Hussain Ghalib Al-Yafai, Head of Global Banking Standard Chartered Bank, Oman shares his views on the banks strategy, performance and focus areas. Mayank Singh reports
Standard Chartered Bank has gone through a restructuring process globally and in Oman. How has the bank’s performance been in the last couple of years?
We have been going through some structural changes in Oman where now our focus is primarily on, large corporates, commercial banking and SMEs, after exiting the retail market. We have been quite active especially as we continuously work on strengthening and deepening our relationships with our clients. We work diligently with our clients on finding opportunities even during challenging times. For example, people have been pessimistic about sectors such as oil and gas, contracting, automobiles and more, considering the macroeconomic environment. We at the bank actually look at challenges in these sectors as opportunities rather than challenges, and work with our clients accordingly. When the economy and companies are stressed you need to keep a close eye on how your portfolio performs and how credit metrics behave. If one is banking the right credit, transactions and relationships, in such situations there is an opportunity to secure multiple transactions. A few years ago there was hardly any borrowing as the government and government related entities (GREs) did not really do any borrowing, where very few cases only involved structured funding given that people mostly looked for trade finance. Given the challenging economic environment, and the need for the government to start borrowing we applauded the government’s initiative to create a borrowing curve especially that we have been in talks with them for three to four years about creating one. As a result the government now has bonds that are traded actively as five, seven, ten and longer tenure bonds and this gives others a benchmark to come out and borrow.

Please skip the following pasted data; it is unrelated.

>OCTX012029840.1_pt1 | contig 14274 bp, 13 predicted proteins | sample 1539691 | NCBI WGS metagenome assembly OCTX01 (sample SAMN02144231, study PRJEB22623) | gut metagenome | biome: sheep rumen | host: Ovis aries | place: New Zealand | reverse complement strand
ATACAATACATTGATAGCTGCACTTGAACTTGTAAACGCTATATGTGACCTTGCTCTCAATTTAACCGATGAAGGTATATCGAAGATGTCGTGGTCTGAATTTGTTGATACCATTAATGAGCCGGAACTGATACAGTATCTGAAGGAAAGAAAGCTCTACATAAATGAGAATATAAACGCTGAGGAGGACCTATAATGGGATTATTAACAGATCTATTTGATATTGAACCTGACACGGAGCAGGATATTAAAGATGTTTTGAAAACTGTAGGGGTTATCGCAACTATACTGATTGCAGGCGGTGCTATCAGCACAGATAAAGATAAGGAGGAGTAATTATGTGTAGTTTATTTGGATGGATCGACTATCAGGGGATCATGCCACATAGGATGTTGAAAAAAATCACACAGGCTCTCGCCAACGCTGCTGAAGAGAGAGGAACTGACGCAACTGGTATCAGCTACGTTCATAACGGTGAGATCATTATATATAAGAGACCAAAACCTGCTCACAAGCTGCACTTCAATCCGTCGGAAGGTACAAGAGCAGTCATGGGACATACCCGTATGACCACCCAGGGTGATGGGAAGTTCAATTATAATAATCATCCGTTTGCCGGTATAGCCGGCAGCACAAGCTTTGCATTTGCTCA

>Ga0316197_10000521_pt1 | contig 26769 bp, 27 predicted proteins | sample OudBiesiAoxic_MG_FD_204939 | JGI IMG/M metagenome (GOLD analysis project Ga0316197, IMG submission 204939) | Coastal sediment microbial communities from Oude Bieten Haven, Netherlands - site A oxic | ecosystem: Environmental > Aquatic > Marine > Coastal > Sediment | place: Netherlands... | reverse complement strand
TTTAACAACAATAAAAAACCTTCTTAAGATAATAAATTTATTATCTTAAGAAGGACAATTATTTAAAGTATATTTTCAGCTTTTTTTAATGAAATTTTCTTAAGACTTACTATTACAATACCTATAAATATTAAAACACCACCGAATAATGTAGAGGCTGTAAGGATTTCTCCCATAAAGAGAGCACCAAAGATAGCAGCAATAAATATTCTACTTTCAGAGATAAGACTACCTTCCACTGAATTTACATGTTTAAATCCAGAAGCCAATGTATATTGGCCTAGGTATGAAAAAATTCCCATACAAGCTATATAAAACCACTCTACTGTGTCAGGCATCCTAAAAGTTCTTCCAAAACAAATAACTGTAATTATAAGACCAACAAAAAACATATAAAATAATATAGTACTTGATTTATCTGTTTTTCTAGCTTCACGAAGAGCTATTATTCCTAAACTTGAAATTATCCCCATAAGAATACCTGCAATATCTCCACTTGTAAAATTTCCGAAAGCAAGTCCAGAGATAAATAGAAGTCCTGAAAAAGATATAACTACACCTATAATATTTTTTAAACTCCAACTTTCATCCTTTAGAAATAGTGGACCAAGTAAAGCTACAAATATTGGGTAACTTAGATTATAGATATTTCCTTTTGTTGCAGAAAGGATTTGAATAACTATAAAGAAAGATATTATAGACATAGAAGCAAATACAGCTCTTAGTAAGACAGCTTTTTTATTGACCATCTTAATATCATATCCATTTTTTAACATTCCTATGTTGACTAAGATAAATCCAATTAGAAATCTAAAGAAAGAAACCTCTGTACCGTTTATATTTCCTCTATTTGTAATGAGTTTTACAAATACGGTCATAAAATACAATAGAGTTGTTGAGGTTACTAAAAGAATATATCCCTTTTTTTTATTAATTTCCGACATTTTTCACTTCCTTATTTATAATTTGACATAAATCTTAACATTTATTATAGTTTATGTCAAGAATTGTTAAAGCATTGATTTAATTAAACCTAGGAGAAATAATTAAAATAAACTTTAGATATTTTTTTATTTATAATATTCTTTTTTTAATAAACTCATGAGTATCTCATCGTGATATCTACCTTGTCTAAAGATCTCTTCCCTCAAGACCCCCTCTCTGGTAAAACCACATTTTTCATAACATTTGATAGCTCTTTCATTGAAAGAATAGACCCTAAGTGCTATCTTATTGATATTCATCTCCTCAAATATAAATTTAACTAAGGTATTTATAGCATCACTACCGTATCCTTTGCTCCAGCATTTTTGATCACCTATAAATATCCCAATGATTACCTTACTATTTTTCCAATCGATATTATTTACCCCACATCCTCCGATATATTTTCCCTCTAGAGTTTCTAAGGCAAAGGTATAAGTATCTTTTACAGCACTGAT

A lot of GREs or Oman Inc. that used to take equity cheques from the government, don’t have those equity cheques coming anymore and they have had to look for their own sources of funding, forcing them to reach out to the banks pursuing innovative ideas of funding be it in project finance, bonds, sukuks etc. and this is an achievement. People are talking about structured bonds, dividend recaps, securitisation, monetisation, heavily structured real estate funding, and we have begun to see a lot of that in the last one year.